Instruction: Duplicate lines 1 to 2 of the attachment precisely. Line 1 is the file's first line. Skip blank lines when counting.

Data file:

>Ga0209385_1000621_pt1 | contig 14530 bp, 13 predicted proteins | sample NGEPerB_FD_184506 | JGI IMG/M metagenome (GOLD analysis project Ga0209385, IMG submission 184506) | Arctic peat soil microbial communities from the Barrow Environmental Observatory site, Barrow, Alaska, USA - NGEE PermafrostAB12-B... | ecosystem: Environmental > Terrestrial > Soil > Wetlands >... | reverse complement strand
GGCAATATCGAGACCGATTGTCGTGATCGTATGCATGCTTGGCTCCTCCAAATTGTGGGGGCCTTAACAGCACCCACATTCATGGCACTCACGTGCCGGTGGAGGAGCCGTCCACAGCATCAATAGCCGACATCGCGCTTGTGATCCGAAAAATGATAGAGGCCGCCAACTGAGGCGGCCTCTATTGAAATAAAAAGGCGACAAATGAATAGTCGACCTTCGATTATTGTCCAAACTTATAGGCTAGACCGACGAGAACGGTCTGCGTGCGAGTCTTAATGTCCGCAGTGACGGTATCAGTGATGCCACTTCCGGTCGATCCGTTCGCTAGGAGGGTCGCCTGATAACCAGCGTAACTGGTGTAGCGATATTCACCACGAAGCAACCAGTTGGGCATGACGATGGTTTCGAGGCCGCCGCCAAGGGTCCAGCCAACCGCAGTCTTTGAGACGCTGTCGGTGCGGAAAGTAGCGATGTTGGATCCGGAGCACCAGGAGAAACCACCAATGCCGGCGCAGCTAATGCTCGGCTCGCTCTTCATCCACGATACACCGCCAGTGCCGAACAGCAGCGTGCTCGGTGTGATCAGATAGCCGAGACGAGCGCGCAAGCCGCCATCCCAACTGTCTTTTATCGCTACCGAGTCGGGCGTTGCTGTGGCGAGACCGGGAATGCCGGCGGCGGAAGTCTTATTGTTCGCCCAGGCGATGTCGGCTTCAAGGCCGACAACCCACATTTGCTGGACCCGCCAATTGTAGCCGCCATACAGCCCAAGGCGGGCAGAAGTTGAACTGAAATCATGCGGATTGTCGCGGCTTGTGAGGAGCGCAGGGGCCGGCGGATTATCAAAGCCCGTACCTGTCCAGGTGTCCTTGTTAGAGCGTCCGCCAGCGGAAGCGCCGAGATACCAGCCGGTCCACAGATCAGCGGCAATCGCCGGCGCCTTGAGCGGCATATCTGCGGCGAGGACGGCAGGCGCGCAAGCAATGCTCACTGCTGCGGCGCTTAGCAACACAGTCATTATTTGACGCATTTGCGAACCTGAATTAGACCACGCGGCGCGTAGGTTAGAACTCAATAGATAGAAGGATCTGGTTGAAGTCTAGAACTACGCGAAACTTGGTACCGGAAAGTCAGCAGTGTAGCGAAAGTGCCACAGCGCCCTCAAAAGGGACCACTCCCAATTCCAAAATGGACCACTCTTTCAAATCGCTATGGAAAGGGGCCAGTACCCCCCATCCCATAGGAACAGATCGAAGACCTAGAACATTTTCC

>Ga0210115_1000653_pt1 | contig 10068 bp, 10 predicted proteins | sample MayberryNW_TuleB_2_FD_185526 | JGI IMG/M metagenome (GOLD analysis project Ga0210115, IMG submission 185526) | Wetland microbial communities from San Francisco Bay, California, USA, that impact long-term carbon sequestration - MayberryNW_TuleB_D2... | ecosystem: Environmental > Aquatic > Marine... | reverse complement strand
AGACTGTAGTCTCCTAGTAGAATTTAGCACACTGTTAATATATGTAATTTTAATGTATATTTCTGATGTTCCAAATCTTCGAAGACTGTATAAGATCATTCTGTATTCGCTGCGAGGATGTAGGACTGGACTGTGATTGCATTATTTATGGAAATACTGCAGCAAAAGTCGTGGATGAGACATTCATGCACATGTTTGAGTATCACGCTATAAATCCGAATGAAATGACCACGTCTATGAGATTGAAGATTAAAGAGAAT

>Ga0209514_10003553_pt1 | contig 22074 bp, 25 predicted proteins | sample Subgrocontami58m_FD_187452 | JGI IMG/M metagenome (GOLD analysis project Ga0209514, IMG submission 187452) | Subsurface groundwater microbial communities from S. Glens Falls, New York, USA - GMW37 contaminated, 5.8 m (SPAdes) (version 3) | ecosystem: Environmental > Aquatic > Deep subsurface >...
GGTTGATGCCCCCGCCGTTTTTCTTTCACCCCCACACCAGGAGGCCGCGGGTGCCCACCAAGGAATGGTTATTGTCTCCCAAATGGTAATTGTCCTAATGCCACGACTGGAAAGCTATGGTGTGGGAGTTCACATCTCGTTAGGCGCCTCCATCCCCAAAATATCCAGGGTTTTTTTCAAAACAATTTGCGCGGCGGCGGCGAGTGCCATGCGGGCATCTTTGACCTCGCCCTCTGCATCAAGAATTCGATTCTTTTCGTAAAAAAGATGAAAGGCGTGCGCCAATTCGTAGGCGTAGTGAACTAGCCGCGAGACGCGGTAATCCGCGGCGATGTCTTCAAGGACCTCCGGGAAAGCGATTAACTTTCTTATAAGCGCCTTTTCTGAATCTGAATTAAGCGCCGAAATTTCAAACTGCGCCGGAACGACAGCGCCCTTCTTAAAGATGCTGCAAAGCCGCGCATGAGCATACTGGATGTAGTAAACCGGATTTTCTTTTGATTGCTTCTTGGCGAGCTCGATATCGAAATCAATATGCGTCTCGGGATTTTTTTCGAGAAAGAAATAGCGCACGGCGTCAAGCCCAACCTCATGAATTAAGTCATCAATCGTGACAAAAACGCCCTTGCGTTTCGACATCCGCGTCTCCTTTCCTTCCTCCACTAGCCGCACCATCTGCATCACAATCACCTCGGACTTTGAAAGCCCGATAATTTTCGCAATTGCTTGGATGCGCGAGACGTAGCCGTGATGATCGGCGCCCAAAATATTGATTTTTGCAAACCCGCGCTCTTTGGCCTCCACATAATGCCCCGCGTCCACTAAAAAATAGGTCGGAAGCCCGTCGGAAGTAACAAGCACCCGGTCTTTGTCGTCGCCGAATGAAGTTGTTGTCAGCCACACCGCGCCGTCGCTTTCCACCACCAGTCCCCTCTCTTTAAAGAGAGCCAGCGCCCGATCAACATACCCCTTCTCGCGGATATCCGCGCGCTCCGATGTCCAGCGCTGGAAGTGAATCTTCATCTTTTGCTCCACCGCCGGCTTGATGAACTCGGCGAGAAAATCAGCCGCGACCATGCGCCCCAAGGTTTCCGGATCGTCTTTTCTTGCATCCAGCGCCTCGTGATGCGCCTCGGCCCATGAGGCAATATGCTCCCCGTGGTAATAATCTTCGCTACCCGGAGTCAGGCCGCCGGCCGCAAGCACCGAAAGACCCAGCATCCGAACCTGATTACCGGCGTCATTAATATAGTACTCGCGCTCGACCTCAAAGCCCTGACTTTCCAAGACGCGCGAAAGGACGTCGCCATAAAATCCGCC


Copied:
>Ga0209385_1000621_pt1 | contig 14530 bp, 13 predicted proteins | sample NGEPerB_FD_184506 | JGI IMG/M metagenome (GOLD analysis project Ga0209385, IMG submission 184506) | Arctic peat soil microbial communities from the Barrow Environmental Observatory site, Barrow, Alaska, USA - NGEE PermafrostAB12-B... | ecosystem: Environmental > Terrestrial > Soil > Wetlands >... | reverse complement strand
GGCAATATCGAGACCGATTGTCGTGATCGTATGCATGCTTGGCTCCTCCAAATTGTGGGGGCCTTAACAGCACCCACATTCATGGCACTCACGTGCCGGTGGAGGAGCCGTCCACAGCATCAATAGCCGACATCGCGCTTGTGATCCGAAAAATGATAGAGGCCGCCAACTGAGGCGGCCTCTATTGAAATAAAAAGGCGACAAATGAATAGTCGACCTTCGATTATTGTCCAAACTTATAGGCTAGACCGACGAGAACGGTCTGCGTGCGAGTCTTAATGTCCGCAGTGACGGTATCAGTGATGCCACTTCCGGTCGATCCGTTCGCTAGGAGGGTCGCCTGATAACCAGCGTAACTGGTGTAGCGATATTCACCACGAAGCAACCAGTTGGGCATGACGATGGTTTCGAGGCCGCCGCCAAGGGTCCAGCCAACCGCAGTCTTTGAGACGCTGTCGGTGCGGAAAGTAGCGATGTTGGATCCGGAGCACCAGGAGAAACCACCAATGCCGGCGCAGCTAATGCTCGGCTCGCTCTTCATCCACGATACACCGCCAGTGCCGAACAGCAGCGTGCTCGGTGTGATCAGATAGCCGAGACGAGCGCGCAAGCCGCCATCCCAACTGTCTTTTATCGCTACCGAGTCGGGCGTTGCTGTGGCGAGACCGGGAATGCCGGCGGCGGAAGTCTTATTGTTCGCCCAGGCGATGTCGGCTTCAAGGCCGACAACCCACATTTGCTGGACCCGCCAATTGTAGCCGCCATACAGCCCAAGGCGGGCAGAAGTTGAACTGAAATCATGCGGATTGTCGCGGCTTGTGAGGAGCGCAGGGGCCGGCGGATTATCAAAGCCCGTACCTGTCCAGGTGTCCTTGTTAGAGCGTCCGCCAGCGGAAGCGCCGAGATACCAGCCGGTCCACAGATCAGCGGCAATCGCCGGCGCCTTGAGCGGCATATCTGCGGCGAGGACGGCAGGCGCGCAAGCAATGCTCACTGCTGCGGCGCTTAGCAACACAGTCATTATTTGACGCATTTGCGAACCTGAATTAGACCACGCGGCGCGTAGGTTAGAACTCAATAGATAGAAGGATCTGGTTGAAGTCTAGAACTACGCGAAACTTGGTACCGGAAAGTCAGCAGTGTAGCGAAAGTGCCACAGCGCCCTCAAAAGGGACCACTCCCAATTCCAAAATGGACCACTCTTTCAAATCGCTATGGAAAGGGGCCAGTACCCCCCATCCCATAGGAACAGATCGAAGACCTAGAACATTTTCC